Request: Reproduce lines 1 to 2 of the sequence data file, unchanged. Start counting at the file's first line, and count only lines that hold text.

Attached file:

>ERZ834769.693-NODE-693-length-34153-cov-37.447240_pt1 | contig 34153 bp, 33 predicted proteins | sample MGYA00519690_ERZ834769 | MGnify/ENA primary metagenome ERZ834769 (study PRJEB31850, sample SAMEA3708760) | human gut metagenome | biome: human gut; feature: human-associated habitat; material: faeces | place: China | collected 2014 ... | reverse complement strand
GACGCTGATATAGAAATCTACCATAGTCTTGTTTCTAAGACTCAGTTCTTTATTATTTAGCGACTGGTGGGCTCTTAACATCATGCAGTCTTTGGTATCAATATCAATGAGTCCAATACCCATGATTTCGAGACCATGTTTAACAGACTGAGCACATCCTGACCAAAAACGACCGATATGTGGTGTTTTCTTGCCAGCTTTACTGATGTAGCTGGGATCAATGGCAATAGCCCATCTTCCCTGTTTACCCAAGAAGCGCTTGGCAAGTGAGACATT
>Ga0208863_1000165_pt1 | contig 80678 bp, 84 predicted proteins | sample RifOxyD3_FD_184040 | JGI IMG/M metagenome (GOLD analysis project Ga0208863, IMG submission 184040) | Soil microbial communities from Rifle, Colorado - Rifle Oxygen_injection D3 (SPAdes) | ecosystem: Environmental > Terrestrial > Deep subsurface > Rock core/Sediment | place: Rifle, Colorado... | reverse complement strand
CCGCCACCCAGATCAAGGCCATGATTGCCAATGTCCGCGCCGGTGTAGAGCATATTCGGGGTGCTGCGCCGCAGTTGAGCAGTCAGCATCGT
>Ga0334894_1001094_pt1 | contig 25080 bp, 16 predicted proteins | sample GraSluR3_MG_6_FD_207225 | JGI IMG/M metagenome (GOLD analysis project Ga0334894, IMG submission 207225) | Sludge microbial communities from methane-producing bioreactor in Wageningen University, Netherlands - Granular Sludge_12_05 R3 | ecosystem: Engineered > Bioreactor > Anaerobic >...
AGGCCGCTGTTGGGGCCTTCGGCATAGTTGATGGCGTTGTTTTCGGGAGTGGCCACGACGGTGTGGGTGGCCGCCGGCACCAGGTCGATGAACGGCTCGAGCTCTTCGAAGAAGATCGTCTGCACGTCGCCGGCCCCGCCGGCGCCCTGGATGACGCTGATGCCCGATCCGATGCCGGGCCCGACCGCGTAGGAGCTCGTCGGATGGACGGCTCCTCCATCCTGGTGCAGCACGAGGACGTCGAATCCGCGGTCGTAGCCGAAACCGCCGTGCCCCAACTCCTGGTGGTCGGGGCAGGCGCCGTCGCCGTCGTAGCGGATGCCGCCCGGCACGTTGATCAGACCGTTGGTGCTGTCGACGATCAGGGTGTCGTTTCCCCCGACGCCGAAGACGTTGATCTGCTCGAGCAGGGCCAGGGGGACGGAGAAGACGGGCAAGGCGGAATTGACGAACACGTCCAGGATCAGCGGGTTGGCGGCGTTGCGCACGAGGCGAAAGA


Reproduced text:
>ERZ834769.693-NODE-693-length-34153-cov-37.447240_pt1 | contig 34153 bp, 33 predicted proteins | sample MGYA00519690_ERZ834769 | MGnify/ENA primary metagenome ERZ834769 (study PRJEB31850, sample SAMEA3708760) | human gut metagenome | biome: human gut; feature: human-associated habitat; material: faeces | place: China | collected 2014 ... | reverse complement strand
GACGCTGATATAGAAATCTACCATAGTCTTGTTTCTAAGACTCAGTTCTTTATTATTTAGCGACTGGTGGGCTCTTAACATCATGCAGTCTTTGGTATCAATATCAATGAGTCCAATACCCATGATTTCGAGACCATGTTTAACAGACTGAGCACATCCTGACCAAAAACGACCGATATGTGGTGTTTTCTTGCCAGCTTTACTGATGTAGCTGGGATCAATGGCAATAGCCCATCTTCCCTGTTTACCCAAGAAGCGCTTGGCAAGTGAGACATT